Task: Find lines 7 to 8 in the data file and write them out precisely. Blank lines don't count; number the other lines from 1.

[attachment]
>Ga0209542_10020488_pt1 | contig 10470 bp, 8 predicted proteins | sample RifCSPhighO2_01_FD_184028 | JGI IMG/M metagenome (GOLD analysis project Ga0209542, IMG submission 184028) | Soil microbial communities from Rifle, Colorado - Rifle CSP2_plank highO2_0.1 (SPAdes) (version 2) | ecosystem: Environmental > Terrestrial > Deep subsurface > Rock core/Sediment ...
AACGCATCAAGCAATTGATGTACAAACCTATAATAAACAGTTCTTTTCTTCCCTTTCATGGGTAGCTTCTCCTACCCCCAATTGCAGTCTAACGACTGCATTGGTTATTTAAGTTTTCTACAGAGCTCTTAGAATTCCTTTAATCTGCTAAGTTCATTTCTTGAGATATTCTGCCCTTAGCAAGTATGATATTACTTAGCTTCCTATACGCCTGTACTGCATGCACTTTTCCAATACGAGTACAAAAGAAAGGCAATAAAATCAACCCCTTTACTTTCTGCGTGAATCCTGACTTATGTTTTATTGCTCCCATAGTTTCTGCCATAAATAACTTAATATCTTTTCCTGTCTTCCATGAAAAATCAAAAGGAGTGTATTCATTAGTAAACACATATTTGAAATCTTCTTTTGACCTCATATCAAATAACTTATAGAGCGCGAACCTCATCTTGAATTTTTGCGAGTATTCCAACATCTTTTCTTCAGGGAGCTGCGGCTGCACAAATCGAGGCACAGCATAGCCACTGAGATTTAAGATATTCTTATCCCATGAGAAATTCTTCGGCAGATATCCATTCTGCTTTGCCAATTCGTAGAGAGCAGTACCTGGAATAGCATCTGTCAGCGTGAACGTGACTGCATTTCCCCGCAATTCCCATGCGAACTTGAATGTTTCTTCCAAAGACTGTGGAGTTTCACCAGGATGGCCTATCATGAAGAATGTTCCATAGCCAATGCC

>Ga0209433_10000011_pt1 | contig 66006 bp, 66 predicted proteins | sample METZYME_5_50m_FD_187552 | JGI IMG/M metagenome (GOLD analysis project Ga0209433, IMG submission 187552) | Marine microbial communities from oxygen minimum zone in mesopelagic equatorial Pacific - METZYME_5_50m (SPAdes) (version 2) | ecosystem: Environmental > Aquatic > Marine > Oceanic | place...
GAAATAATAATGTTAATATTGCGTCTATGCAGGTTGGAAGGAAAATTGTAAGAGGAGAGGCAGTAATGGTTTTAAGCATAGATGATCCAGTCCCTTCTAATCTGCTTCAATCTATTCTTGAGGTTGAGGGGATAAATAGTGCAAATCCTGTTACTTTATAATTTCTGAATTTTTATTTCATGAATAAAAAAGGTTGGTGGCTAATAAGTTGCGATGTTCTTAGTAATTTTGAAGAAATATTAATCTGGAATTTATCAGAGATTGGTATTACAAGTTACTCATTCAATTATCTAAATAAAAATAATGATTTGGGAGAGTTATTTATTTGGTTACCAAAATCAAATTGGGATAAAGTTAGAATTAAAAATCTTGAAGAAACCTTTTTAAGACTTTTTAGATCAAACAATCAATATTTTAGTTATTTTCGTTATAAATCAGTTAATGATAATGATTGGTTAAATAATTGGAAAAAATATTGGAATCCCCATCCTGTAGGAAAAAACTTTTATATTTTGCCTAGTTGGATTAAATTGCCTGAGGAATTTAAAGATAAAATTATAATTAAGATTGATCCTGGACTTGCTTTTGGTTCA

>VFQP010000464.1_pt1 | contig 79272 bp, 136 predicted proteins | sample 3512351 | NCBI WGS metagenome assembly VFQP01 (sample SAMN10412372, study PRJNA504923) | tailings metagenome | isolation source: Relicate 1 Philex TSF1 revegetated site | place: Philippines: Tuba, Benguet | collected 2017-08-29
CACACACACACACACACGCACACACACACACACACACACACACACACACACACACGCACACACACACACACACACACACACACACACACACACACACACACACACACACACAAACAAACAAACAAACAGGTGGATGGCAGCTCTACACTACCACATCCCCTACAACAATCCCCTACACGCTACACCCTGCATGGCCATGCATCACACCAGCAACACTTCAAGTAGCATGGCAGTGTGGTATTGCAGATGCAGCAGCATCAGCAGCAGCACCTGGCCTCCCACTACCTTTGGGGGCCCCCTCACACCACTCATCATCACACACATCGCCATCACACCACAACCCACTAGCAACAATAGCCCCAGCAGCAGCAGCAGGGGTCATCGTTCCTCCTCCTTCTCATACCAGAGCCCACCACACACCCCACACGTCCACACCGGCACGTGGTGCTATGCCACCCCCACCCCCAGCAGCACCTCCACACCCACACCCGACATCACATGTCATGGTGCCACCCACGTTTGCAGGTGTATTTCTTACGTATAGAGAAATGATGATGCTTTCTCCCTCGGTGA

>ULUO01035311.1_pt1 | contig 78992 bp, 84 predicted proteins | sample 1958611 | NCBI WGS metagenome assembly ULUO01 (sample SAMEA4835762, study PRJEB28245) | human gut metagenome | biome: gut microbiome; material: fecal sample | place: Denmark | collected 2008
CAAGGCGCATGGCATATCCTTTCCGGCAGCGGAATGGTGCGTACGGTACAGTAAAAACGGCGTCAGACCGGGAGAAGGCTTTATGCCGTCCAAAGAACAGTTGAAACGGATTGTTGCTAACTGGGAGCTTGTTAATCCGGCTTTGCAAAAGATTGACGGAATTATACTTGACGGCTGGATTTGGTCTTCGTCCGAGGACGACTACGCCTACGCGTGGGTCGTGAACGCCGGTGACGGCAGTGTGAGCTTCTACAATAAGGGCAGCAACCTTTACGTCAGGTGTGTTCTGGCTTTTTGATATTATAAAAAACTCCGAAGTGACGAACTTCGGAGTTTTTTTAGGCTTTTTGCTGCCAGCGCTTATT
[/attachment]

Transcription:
>ULUO01035311.1_pt1 | contig 78992 bp, 84 predicted proteins | sample 1958611 | NCBI WGS metagenome assembly ULUO01 (sample SAMEA4835762, study PRJEB28245) | human gut metagenome | biome: gut microbiome; material: fecal sample | place: Denmark | collected 2008
CAAGGCGCATGGCATATCCTTTCCGGCAGCGGAATGGTGCGTACGGTACAGTAAAAACGGCGTCAGACCGGGAGAAGGCTTTATGCCGTCCAAAGAACAGTTGAAACGGATTGTTGCTAACTGGGAGCTTGTTAATCCGGCTTTGCAAAAGATTGACGGAATTATACTTGACGGCTGGATTTGGTCTTCGTCCGAGGACGACTACGCCTACGCGTGGGTCGTGAACGCCGGTGACGGCAGTGTGAGCTTCTACAATAAGGGCAGCAACCTTTACGTCAGGTGTGTTCTGGCTTTTTGATATTATAAAAAACTCCGAAGTGACGAACTTCGGAGTTTTTTTAGGCTTTTTGCTGCCAGCGCTTATT